New Study Shows that Better Prisons & Inmate Rehabilitation Reduces Recidivism Rate
Criminal justice experts have been debating the value of prison rehabilitation programs for decades. The debate centers on whether job training programs and education initiatives reduce recidivism rates and are worth the public expense. America largely abandoned rehabilitation in the 1980s because of the costs, but as a result we have one of the highest recidivism rates in he world.
New research conducted by Santiago Tobon in Columbia and published this week in MIT's Review of Economics and Statistics examined whether better prisons with modern retraining and rehabilitation programs can reduce the recidivism rate among inmates. He found that such programs can make a profound difference.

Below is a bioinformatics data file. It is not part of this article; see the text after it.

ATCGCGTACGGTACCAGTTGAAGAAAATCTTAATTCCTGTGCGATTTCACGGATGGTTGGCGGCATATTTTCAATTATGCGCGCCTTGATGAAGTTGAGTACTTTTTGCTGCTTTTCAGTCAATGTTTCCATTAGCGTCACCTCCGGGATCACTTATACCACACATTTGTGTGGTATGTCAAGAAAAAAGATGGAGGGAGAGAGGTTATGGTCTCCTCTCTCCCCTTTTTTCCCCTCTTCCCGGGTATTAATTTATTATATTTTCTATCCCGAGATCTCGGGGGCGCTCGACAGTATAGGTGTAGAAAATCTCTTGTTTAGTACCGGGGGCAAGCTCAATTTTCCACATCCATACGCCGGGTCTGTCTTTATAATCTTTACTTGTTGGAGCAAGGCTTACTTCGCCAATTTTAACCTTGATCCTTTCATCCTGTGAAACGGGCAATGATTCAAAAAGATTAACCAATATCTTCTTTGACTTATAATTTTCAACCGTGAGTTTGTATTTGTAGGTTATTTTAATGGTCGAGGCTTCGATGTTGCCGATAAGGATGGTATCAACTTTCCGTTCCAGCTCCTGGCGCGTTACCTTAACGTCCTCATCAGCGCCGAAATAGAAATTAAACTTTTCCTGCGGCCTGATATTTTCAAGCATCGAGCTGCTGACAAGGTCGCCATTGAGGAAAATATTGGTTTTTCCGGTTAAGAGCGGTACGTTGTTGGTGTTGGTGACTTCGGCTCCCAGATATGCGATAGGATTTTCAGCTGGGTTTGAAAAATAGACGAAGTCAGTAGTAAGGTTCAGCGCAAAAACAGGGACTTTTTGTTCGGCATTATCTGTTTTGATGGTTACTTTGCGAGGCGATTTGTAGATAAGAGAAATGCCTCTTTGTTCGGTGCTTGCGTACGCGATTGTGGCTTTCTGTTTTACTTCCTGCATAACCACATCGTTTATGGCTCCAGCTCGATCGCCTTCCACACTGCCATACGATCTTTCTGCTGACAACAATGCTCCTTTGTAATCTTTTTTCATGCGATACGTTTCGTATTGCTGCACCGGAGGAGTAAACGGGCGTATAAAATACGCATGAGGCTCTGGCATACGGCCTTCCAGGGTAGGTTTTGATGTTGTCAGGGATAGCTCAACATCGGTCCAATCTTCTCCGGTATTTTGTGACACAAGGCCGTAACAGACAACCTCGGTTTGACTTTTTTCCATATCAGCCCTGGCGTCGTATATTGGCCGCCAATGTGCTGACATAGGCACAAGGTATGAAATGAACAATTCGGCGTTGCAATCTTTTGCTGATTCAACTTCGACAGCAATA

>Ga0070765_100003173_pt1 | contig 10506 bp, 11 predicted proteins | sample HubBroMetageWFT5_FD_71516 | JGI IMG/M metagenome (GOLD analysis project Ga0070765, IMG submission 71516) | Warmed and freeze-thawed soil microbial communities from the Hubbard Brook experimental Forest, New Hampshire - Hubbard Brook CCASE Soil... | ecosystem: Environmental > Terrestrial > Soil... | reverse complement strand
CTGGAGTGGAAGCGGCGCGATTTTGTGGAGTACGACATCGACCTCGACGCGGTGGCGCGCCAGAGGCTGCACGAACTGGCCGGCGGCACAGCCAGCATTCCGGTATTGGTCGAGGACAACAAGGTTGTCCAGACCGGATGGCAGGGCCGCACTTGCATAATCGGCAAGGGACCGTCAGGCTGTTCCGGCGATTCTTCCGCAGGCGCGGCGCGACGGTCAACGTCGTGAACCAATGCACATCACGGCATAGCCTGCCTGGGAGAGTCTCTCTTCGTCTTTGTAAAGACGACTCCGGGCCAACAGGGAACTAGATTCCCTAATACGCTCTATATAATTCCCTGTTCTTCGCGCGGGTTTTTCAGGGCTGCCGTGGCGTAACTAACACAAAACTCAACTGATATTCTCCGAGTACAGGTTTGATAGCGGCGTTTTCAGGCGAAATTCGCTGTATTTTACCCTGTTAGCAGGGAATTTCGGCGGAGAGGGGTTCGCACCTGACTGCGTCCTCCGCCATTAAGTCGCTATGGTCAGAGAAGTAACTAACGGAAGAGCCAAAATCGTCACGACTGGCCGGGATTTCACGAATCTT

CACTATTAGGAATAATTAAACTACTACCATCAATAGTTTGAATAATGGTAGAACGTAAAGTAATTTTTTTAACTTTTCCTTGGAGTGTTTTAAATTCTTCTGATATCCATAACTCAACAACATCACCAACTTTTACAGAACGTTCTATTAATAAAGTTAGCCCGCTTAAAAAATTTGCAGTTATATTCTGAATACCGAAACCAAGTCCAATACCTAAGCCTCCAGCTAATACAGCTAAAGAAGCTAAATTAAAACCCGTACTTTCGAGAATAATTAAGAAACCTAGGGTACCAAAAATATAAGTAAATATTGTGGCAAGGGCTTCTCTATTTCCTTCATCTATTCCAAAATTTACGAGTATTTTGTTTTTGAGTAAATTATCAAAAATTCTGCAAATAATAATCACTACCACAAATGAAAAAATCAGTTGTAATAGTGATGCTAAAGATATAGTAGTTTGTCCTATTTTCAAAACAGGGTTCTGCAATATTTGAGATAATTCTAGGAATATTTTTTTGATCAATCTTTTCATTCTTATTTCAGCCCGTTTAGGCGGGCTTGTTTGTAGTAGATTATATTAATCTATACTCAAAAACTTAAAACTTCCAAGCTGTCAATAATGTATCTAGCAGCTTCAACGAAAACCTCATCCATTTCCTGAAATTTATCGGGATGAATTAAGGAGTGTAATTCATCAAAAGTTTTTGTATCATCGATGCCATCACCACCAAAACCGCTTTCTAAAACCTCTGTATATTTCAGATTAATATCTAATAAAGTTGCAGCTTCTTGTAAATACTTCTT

Abstract: "I study the effects of prison quality on recidivism using individual-level data from Colombia. To estimate causal effects, I leverage the quasi-random assignment of inmates to newer, less crowded, and higher service prisons. For inmates assigned to newer facilities, I find that the probability of returning to prison within one year is 36% lower. Criminal capital, access to rehabilitation programs, and negative prison experiences—which could trigger changes in intrinsic preferences over illegal occupations—seem to be important mechanisms. The program led to substantial welfare gains, even when assuming a low social cost per crime."
And here is an interesting piece on how Norway has been able to dramatically reduce the number of former inmates who return to a life of crime: "Why Norway's prison system is so successful"